Oh my goodness, it's actually sunny outside! A book that makes you feel optimistic.
Meat Market by Juno Dawson is a difficult read but ultimately, just like Clean, it ended with a thread of hope which I loved.

Spend some time outdoors. A book that reminds you of nature.
In The Sharp Edge of a Snowflake by Sif Sigmarsdóttir the setting was almost a character in itself. While this might not seem like it would remind you of nature, I loved the power of the setting, how even the weather almost came alive.

Make some punch. A book that you find difficult to classify into one genre.
A Curse So Dark and Lonely by Brigid Kemmerer is full of so much that I don't think I can just say it's a fantasy. There are so many layers to the story.

Pass some food around. A book you want to share with everyone.
The Year After You by Nina de Pass is absolutely amazing. It was the first book I read this year and it blew me away. I have so much love for the story and the characters and now I want to reread it again.

Light the BBQ. A book that took a while to get going.
The Beholder by Anna Bright. I felt like it took a bit longer than normal for this book to settle once it started, but once I was around a quarter of the way through I was in love and couldn't put it down.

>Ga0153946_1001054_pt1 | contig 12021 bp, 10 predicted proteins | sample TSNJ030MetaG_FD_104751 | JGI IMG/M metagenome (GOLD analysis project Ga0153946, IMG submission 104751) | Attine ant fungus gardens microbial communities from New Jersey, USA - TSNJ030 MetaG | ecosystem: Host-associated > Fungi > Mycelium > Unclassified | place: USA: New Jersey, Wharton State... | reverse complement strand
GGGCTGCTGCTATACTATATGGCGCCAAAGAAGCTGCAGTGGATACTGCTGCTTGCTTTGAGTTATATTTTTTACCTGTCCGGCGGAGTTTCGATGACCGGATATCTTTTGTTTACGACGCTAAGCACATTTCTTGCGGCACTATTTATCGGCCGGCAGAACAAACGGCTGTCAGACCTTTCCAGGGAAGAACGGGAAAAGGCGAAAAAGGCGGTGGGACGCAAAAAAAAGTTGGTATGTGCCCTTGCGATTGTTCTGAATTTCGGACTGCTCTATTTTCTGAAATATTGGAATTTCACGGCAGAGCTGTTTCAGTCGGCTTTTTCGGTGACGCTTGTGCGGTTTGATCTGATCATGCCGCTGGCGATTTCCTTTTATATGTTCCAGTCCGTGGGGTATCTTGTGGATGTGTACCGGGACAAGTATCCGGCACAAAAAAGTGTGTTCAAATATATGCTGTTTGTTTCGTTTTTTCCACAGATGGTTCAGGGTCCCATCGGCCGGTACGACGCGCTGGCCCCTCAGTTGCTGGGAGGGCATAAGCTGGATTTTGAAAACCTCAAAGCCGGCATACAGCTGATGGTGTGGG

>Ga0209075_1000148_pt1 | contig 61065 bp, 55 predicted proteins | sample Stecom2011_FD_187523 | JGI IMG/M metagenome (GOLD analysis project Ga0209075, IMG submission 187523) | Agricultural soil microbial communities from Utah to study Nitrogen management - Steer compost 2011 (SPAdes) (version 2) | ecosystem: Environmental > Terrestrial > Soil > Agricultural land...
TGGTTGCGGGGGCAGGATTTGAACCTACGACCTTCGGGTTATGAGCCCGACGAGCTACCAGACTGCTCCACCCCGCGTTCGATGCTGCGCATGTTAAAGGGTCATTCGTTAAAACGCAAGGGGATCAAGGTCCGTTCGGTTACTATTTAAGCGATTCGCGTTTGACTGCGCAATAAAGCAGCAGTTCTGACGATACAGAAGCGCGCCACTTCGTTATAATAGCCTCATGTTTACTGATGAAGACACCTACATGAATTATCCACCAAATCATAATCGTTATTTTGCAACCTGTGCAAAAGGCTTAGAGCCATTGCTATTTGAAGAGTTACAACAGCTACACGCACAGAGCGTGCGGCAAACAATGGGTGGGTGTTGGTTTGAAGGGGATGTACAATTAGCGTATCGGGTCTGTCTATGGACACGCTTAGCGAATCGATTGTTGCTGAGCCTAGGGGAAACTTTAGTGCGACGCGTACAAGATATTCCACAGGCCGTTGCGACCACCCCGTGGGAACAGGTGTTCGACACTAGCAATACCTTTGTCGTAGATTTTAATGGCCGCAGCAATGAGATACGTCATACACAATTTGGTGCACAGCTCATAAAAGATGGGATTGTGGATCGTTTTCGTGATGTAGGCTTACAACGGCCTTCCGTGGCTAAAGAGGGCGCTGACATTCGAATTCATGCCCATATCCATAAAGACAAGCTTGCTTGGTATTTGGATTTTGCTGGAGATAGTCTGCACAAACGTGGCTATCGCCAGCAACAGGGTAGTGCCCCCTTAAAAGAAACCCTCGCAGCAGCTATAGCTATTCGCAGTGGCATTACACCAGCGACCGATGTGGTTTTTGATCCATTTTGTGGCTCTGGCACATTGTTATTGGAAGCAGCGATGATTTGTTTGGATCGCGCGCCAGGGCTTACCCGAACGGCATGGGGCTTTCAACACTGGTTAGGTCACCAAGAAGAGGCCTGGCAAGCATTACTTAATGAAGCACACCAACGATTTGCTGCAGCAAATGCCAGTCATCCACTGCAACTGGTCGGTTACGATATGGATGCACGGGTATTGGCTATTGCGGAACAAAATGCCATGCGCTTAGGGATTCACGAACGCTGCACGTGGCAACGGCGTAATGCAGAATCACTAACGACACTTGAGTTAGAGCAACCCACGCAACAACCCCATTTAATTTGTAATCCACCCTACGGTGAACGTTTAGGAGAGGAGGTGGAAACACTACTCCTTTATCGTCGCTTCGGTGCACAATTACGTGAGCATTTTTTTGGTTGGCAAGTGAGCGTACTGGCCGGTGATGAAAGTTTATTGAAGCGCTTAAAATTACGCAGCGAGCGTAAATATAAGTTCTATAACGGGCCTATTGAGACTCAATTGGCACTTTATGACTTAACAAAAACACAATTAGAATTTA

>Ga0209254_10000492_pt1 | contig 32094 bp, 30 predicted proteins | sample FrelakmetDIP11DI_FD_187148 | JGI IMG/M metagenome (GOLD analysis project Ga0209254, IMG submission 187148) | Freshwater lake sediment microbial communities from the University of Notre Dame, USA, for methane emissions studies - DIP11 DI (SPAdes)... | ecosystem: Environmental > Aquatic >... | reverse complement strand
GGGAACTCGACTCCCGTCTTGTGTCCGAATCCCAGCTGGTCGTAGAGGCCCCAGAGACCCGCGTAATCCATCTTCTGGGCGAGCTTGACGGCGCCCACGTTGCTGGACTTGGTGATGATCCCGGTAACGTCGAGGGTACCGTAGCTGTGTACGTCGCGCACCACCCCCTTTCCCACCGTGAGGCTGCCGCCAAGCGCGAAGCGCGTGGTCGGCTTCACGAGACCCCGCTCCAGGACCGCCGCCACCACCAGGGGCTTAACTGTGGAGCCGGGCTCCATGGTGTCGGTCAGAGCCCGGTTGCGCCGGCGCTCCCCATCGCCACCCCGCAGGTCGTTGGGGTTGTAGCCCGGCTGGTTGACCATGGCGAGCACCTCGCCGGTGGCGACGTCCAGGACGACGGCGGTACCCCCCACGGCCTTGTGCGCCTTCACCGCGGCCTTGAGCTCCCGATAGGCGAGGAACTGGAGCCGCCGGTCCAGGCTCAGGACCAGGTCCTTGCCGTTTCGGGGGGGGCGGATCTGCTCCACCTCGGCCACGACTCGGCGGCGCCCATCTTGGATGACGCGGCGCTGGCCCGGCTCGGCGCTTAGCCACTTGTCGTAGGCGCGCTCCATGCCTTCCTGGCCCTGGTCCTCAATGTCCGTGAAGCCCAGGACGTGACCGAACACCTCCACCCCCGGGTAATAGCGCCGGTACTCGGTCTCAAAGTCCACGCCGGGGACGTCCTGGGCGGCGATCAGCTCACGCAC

Failed BBQ. A book that ultimately disappointed you.
Although I really enjoyed reading Forget My Name by JS Monroe, I was ultimately pretty disappointed by the ending. It just stopped, and I still had questions.

It's raining. Of course. A book to curl up with when it's raining outside.
The Paper & Hearts Society by Lucy Powrie is perfect for cheering up a rainy day. It's an excellent story, truly lovely, and one I have already reread more than once.

Let's just eat the chocolate. A book that's super sweet.
Heartstopper Volume 1 by Alice Oseman. Seriously, this book is so sweet and reading it is like getting the best kind of hug.

Tagging:

Charlotte Somewhere
A Little But A Lot

List of Prompts:

Have a lie in. Which book could you lounge in bed with all morning?
Oh my goodness, it's actually sunny outside! A book that makes you feel optimistic.